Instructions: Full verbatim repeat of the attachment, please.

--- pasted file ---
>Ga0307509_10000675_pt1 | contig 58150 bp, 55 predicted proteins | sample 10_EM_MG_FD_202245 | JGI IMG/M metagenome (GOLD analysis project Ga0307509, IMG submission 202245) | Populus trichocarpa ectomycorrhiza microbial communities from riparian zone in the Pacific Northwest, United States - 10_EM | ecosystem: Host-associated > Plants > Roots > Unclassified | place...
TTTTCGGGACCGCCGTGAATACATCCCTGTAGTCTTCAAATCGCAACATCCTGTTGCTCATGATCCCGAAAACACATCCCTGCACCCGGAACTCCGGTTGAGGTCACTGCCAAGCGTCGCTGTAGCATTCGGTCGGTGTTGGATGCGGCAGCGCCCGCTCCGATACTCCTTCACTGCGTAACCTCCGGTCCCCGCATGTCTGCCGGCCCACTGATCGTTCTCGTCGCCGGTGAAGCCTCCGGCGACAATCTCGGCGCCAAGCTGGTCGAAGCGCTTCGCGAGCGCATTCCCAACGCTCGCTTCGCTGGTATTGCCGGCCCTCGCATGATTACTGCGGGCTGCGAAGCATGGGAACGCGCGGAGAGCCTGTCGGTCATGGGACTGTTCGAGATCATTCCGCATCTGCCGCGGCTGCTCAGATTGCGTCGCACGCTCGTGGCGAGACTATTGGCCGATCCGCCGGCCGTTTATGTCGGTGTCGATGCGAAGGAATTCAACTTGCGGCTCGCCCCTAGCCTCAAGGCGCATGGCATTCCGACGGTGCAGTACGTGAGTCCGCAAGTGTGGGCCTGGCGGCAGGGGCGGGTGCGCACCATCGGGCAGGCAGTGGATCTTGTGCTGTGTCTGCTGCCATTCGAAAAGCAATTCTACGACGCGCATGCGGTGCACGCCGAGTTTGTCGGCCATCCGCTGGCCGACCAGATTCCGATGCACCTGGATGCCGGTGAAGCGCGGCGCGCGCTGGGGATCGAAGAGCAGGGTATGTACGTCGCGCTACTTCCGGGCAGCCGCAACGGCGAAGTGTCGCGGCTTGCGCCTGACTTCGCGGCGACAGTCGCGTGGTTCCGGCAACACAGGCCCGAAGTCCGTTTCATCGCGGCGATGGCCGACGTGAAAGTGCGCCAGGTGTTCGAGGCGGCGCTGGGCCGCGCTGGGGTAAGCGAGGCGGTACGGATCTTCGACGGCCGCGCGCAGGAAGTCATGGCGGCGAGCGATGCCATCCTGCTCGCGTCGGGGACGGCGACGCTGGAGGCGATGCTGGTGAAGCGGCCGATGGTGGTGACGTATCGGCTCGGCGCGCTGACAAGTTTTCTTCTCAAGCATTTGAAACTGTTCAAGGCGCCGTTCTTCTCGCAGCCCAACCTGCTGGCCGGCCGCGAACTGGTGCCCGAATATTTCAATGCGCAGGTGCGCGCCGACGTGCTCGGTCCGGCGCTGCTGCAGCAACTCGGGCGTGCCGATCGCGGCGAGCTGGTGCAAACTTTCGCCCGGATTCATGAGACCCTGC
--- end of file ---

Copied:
>Ga0307509_10000675_pt1 | contig 58150 bp, 55 predicted proteins | sample 10_EM_MG_FD_202245 | JGI IMG/M metagenome (GOLD analysis project Ga0307509, IMG submission 202245) | Populus trichocarpa ectomycorrhiza microbial communities from riparian zone in the Pacific Northwest, United States - 10_EM | ecosystem: Host-associated > Plants > Roots > Unclassified | place...
TTTTCGGGACCGCCGTGAATACATCCCTGTAGTCTTCAAATCGCAACATCCTGTTGCTCATGATCCCGAAAACACATCCCTGCACCCGGAACTCCGGTTGAGGTCACTGCCAAGCGTCGCTGTAGCATTCGGTCGGTGTTGGATGCGGCAGCGCCCGCTCCGATACTCCTTCACTGCGTAACCTCCGGTCCCCGCATGTCTGCCGGCCCACTGATCGTTCTCGTCGCCGGTGAAGCCTCCGGCGACAATCTCGGCGCCAAGCTGGTCGAAGCGCTTCGCGAGCGCATTCCCAACGCTCGCTTCGCTGGTATTGCCGGCCCTCGCATGATTACTGCGGGCTGCGAAGCATGGGAACGCGCGGAGAGCCTGTCGGTCATGGGACTGTTCGAGATCATTCCGCATCTGCCGCGGCTGCTCAGATTGCGTCGCACGCTCGTGGCGAGACTATTGGCCGATCCGCCGGCCGTTTATGTCGGTGTCGATGCGAAGGAATTCAACTTGCGGCTCGCCCCTAGCCTCAAGGCGCATGGCATTCCGACGGTGCAGTACGTGAGTCCGCAAGTGTGGGCCTGGCGGCAGGGGCGGGTGCGCACCATCGGGCAGGCAGTGGATCTTGTGCTGTGTCTGCTGCCATTCGAAAAGCAATTCTACGACGCGCATGCGGTGCACGCCGAGTTTGTCGGCCATCCGCTGGCCGACCAGATTCCGATGCACCTGGATGCCGGTGAAGCGCGGCGCGCGCTGGGGATCGAAGAGCAGGGTATGTACGTCGCGCTACTTCCGGGCAGCCGCAACGGCGAAGTGTCGCGGCTTGCGCCTGACTTCGCGGCGACAGTCGCGTGGTTCCGGCAACACAGGCCCGAAGTCCGTTTCATCGCGGCGATGGCCGACGTGAAAGTGCGCCAGGTGTTCGAGGCGGCGCTGGGCCGCGCTGGGGTAAGCGAGGCGGTACGGATCTTCGACGGCCGCGCGCAGGAAGTCATGGCGGCGAGCGATGCCATCCTGCTCGCGTCGGGGACGGCGACGCTGGAGGCGATGCTGGTGAAGCGGCCGATGGTGGTGACGTATCGGCTCGGCGCGCTGACAAGTTTTCTTCTCAAGCATTTGAAACTGTTCAAGGCGCCGTTCTTCTCGCAGCCCAACCTGCTGGCCGGCCGCGAACTGGTGCCCGAATATTTCAATGCGCAGGTGCGCGCCGACGTGCTCGGTCCGGCGCTGCTGCAGCAACTCGGGCGTGCCGATCGCGGCGAGCTGGTGCAAACTTTCGCCCGGATTCATGAGACCCTGC